Skip to main content

Watch out for wasps now!

August and September is prime time to see wasp nests in and around homes. What you do about any nest you find will depend on where you find it.

Wasps are common during late summer.  Are there any
around your home?  Photo: Jeff Hahn, U of M Extension

There are three general scenarios where wasp nests can be located: exposed nests, hidden nests, or nests in the ground.

Exposed wasp nests

Exposed nests, i.e. those attached to a surface and are clearly visible, such as the eaves of a home or the branch of a tree are the easiest to control. If they are found in out of the way places, where there is little or no risk of stings, the best thing to do is ignore it. Eventually freezing temperatures will kill all of the wasps in the nest.

An exposed nest hanging from a tree branch.  How close
it is to human activity will determine whether it needs
to be treated.  Photo: Jeff Hahn, U of M Extension

If the nest is close to human activity, and there is a risk of stings, then it should be controlled. This is a straightforward task that residents can do themselves. Use an aerosol can of insecticide labelled for wasps and hornets and spray into the nest entrance.

Do this during late evening when wasps are not very active. One application is usually all that is necessary to eliminate wasps; if there is still activity, you can always repeat the treatment in a day or two.

Hidden wasp nests

Nests can be concealed so that all that is visible is a space where the wasps fly back and forth but the actual nest itself is not seen. It is common for wasps to nest in wall voids, attics, spaces under stairs and similar sites.

An example of a hidden nest.  You can see where the
wasps are moving back and forth through the foundation
bricks but the nest is not visible.  Jeff Hahn, U of M Ext.

The instinct for some people would be to take an aerosol can of insecticide and spray into the opening where you see the wasp activity. Unfortunately, this is not effective as the nest does not line up where this opening is located, so the insecticide does not actually get into the nest and affect the entire colony.

People might also be tempted to plug up the opening to try to prevent the wasps from getting out. Not a good idea. The wasps will just go another direction, which usually means into a home. It is common for people to be suddenly besieged with wasps after sealing or spraying an opening.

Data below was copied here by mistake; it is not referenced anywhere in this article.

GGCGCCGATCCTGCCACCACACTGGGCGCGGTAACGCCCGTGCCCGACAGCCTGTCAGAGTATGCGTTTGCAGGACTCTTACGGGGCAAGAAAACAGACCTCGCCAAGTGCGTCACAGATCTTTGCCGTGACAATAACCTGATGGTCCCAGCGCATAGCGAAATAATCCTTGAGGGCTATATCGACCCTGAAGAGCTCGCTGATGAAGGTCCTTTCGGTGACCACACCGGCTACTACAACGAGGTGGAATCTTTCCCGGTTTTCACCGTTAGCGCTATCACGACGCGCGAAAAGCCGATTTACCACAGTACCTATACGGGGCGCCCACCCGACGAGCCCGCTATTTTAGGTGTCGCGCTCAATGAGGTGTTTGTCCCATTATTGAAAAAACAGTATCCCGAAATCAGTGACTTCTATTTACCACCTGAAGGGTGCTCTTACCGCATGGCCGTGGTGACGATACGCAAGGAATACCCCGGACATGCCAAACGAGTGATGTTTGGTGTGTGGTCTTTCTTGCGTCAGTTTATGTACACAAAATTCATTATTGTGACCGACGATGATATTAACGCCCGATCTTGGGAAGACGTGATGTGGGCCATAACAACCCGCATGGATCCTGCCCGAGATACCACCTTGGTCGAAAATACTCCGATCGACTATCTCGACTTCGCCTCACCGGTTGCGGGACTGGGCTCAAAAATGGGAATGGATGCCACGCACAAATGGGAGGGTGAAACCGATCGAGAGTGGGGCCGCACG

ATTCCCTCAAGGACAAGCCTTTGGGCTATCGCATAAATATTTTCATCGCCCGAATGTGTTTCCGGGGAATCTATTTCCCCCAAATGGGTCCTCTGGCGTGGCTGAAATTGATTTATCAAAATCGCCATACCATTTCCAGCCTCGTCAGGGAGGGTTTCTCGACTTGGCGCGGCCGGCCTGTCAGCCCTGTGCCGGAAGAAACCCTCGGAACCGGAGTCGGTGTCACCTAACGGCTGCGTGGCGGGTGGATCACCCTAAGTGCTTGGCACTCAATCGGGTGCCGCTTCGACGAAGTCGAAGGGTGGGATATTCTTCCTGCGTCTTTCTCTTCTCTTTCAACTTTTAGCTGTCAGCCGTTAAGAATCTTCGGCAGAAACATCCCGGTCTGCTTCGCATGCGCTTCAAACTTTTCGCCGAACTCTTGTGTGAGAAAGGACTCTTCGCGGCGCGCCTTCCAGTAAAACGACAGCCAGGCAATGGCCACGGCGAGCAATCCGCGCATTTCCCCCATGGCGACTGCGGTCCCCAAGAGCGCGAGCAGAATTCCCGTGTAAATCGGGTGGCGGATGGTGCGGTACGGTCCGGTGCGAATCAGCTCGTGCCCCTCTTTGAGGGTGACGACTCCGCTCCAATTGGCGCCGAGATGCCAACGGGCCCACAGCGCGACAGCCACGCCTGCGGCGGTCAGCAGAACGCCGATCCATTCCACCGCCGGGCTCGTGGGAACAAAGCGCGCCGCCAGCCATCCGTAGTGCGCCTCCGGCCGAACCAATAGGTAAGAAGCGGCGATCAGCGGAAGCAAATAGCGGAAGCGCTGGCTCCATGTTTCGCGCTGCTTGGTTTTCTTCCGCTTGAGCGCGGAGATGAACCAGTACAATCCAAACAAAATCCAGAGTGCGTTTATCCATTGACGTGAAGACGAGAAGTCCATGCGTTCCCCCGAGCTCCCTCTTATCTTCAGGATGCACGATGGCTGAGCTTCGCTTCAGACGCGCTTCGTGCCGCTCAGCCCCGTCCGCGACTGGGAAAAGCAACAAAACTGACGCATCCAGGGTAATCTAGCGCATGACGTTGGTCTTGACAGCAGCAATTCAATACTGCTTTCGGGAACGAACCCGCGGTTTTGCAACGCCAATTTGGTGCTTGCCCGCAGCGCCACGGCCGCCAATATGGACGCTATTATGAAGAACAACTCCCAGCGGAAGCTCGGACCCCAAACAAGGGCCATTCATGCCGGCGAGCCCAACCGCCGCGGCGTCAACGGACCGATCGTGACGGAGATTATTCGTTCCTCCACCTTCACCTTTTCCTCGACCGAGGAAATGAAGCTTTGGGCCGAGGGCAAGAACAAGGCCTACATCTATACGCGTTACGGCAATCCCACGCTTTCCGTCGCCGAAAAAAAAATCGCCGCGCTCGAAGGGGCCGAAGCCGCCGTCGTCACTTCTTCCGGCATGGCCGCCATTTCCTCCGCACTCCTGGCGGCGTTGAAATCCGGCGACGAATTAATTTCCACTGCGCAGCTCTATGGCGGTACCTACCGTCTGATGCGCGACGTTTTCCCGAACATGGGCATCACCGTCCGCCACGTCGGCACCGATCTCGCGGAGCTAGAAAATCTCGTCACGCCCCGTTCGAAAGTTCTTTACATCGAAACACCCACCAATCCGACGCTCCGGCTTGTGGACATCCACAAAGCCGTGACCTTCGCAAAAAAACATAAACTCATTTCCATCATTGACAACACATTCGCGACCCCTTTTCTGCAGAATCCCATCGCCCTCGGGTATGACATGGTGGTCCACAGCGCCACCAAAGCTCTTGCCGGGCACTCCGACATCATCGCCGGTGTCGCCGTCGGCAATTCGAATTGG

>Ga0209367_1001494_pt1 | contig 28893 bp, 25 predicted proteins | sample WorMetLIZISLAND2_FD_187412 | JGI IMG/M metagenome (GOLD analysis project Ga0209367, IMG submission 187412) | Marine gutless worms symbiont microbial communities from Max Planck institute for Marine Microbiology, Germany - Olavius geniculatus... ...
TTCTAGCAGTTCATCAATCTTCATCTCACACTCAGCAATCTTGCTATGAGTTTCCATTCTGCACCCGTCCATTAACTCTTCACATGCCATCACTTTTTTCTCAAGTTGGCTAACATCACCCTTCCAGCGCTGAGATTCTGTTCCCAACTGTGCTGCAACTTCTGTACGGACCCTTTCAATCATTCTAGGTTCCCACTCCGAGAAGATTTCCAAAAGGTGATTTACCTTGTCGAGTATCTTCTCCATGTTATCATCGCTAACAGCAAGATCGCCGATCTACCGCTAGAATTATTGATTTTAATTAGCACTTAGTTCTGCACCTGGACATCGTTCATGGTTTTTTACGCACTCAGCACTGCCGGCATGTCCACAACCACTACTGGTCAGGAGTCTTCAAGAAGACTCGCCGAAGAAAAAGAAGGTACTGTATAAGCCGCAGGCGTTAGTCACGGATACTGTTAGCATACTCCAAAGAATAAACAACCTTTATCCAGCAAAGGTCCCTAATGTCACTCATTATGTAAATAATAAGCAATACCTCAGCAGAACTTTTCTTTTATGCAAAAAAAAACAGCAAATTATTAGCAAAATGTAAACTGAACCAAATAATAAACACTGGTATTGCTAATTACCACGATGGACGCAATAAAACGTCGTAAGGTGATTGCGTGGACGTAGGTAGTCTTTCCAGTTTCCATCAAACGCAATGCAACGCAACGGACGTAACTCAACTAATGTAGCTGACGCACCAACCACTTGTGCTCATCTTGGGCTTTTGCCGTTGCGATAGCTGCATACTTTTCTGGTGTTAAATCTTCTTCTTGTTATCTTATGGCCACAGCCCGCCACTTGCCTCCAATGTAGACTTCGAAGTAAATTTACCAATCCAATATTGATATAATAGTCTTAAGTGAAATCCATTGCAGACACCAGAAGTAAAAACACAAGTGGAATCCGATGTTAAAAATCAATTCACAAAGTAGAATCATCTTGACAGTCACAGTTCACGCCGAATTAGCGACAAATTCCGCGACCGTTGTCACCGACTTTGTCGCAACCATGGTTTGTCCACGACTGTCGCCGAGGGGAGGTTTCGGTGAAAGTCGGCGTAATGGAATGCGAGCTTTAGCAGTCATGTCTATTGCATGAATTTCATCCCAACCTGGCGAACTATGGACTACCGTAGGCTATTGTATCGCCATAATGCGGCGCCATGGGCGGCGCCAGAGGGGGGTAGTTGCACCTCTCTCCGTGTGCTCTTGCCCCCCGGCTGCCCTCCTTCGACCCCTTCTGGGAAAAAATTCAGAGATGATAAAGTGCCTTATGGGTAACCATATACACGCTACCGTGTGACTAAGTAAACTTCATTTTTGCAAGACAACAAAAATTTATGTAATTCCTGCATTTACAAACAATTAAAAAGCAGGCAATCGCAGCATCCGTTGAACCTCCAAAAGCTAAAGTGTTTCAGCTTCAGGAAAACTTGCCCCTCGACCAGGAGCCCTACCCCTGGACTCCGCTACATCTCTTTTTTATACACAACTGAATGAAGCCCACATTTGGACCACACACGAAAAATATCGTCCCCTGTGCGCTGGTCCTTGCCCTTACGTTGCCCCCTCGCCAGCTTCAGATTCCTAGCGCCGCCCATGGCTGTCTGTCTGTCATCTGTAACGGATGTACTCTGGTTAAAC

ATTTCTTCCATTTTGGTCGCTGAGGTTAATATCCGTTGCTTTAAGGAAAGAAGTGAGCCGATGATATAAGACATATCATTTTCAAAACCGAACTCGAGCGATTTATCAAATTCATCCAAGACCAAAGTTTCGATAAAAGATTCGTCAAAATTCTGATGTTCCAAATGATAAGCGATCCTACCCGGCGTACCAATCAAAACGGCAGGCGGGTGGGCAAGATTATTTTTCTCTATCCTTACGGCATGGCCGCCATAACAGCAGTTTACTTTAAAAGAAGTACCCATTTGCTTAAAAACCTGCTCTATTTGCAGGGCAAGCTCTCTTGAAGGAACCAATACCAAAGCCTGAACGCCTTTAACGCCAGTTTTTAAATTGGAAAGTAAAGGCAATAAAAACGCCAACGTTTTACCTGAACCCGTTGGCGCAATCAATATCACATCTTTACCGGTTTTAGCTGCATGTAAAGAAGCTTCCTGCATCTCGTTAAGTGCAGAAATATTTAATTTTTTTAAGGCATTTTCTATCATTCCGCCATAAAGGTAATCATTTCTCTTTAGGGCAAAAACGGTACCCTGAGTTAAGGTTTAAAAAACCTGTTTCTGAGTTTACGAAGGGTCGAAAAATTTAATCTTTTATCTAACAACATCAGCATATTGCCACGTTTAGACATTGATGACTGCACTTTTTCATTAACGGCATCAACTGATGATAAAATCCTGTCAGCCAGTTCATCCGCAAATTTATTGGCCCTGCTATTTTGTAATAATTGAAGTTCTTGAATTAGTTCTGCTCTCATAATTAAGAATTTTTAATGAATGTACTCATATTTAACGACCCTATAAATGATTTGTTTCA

The best control is to apply a dust into the opening. This product must be labeled for use in and around homes. Unfortunately, there are not many products available to residents. One example is Bonide’s Spider & Ground Bee Killer. This a challenging wasp situation for residents to treat and it is usually better to hire a professional pest control company to dispatch a wasp nest like this.

Ground-nesting wasps

Wasps also commonly nest in the ground, especially in old rodent burrows. It is similar to hidden nests; you can see the opening that leads to the nest but you can’t see the actual nest itself. These nests are not easily found; it is not unusual for people to notice these ground wasp nests for the first time during late summer.

Ground nesting wasps.  All you see in the
opening, the nest is hidden in a cavity underneath
the ground. Jeff Hahn, U of M Extension

If a ground nest is in a place away from people, ignore it and they will die by the end of fall. If there is a risk of stings, use a dust or granular insecticide, something labeled for turf, to treat the nest.

It is always an option for residents to hire a professional, a pest control technician for a nest on or in structures or landscape applicator for nests in turf, to treat wasp nests anytime they would rather not deal with it themselves.

For more information, see Wasps.

Author: Jeffrey Hahn, Extension Entomologist
Print Friendly and PDF